Non-Summit veteran Alberto Mondi balances work, celebrity and life in Korea
As Alberto Mondi leans back in his chair to reflect on his career trajectory in South Korea, two young women passing by the coffee shop suddenly stop to point at him. They linger behind his table for a few moments, giggling and whispering to each other before rushing off amid a series of backward glances. This, it would seem, is something of a daily occurrence for the 31-year-old Italian expat, and has been ever since he became one of the stars of JTBC’s hugely popular talk show “Non Summit” and its spin-off “Where Is My Friend’s Home.” Mondi is one of the longest-running cast members on “Non Summit,” a weekly debate and discussion show that features a panel of young international men who are all fluent in Korean discussing topical issues such as gender roles, philanthropy and multiculturalism. Upon its debut in July 2014 the show very quickly became a pop culture phenomenon with a not insignificant cultural footprint. “I take a lot of photographs with people,” he says, wryly.
From Italy to Korea
Despite his current popularity, he admits that his life in South Korea started out quite differently. “Actually, for me, the first three months were very tough. I wasn’t in Seoul. I was in Chuncheon.” Having majored in Chinese in university, Mondi lacked both Korean and English skills during his early days on the peninsula. “I was in this small city in the countryside with no friends and it was hard to become friends with foreigners and with Koreans. . . . It was tough.” Fortunately, these negative feelings didn’t last long, and he soon found himself motivated to start learning the local language. Shortly after this he opted to work toward a master’s degree in economics at Kangwon University, an experience that he says greatly improved both his Korean and English skills.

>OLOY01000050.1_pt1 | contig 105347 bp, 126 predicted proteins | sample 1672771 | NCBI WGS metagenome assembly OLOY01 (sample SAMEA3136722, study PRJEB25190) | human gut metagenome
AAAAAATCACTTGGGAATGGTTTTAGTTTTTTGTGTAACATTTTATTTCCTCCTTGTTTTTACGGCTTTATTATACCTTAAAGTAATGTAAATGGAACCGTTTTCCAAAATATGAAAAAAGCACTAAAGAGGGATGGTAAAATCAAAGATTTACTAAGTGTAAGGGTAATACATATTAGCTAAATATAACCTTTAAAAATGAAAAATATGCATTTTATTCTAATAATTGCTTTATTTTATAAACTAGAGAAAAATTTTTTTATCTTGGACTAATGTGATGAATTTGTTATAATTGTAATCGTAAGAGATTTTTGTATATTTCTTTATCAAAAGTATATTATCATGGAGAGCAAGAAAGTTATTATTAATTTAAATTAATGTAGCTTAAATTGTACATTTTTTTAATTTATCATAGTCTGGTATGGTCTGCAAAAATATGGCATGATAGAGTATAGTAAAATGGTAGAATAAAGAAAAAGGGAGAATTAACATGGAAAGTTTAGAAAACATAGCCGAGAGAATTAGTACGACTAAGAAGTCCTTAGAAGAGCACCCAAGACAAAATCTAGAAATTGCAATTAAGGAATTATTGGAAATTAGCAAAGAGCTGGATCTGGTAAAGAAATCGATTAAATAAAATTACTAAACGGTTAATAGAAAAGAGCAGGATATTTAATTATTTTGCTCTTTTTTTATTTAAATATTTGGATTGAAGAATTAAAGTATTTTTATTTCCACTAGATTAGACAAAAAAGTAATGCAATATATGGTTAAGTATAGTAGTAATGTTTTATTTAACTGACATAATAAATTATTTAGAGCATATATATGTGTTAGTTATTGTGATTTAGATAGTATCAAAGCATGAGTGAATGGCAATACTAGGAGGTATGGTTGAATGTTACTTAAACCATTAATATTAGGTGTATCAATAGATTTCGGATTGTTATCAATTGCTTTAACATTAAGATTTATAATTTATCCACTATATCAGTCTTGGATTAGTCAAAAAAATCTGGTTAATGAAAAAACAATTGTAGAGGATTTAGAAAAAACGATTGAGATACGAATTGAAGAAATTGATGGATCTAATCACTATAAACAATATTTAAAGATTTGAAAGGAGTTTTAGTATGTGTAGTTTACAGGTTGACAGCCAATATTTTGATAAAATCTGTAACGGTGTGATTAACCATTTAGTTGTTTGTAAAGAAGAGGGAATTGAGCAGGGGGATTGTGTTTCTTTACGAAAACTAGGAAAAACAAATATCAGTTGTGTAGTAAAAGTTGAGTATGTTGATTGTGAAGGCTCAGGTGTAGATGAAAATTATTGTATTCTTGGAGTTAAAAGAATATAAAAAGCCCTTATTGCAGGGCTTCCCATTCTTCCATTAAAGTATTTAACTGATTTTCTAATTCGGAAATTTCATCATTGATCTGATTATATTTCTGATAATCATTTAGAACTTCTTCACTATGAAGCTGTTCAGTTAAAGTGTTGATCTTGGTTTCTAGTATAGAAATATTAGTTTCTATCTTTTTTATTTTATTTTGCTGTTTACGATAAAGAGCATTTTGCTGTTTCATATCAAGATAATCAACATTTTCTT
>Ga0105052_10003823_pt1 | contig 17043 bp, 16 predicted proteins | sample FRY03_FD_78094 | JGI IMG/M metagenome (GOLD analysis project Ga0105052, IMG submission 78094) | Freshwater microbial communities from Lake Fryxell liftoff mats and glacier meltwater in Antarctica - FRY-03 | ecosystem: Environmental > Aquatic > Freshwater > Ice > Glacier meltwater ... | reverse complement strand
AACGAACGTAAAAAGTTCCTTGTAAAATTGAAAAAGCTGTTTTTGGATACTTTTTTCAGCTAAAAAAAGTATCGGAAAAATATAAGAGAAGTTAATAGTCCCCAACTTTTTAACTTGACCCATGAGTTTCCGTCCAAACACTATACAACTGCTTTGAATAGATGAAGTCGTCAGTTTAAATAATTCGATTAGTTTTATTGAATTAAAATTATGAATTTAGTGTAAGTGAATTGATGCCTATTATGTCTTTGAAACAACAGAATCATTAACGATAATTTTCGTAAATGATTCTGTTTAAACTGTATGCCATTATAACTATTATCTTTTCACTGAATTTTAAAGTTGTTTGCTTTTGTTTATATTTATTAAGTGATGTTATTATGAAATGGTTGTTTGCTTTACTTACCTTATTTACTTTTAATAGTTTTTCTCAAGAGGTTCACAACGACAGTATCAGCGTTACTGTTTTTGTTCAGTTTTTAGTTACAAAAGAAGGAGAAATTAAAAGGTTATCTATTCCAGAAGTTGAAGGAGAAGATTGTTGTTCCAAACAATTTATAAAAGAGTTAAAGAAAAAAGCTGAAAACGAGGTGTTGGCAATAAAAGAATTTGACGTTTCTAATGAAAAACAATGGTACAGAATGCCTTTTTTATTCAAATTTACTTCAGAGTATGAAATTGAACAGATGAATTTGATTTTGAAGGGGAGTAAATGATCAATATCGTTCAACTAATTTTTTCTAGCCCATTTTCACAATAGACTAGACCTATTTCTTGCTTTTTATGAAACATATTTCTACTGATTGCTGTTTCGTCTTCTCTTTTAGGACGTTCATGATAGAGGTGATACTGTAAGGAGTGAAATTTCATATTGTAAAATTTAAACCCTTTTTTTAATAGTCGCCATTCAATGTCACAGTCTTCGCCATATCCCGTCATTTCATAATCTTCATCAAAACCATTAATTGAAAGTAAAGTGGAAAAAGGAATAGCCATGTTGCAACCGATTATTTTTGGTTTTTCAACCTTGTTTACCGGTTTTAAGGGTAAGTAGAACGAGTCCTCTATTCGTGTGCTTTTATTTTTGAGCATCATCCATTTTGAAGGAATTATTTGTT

Growing up in Venice, Mondi found himself fascinated by Chinese culture, a decision that led to his Chinese Studies major at university. He spent the last year of his undergraduate degree studying in China, where he met the Korean girl who would later become his wife. After graduating, he delayed entering the work force to travel around Asia. This brought him to South Korea for what was originally planned to be a three-month stay. Eight years later, he is still living here, now married and successfully running two parallel careers: one as an entertainer and star of two successful TV shows and the other as part of the sales and marketing team with a Fiat-Chrysler branch in Seoul, where he has been working for two years. For the three years prior, he was in the international sales team that launched SABMiller’s Peroni beer in South Korea.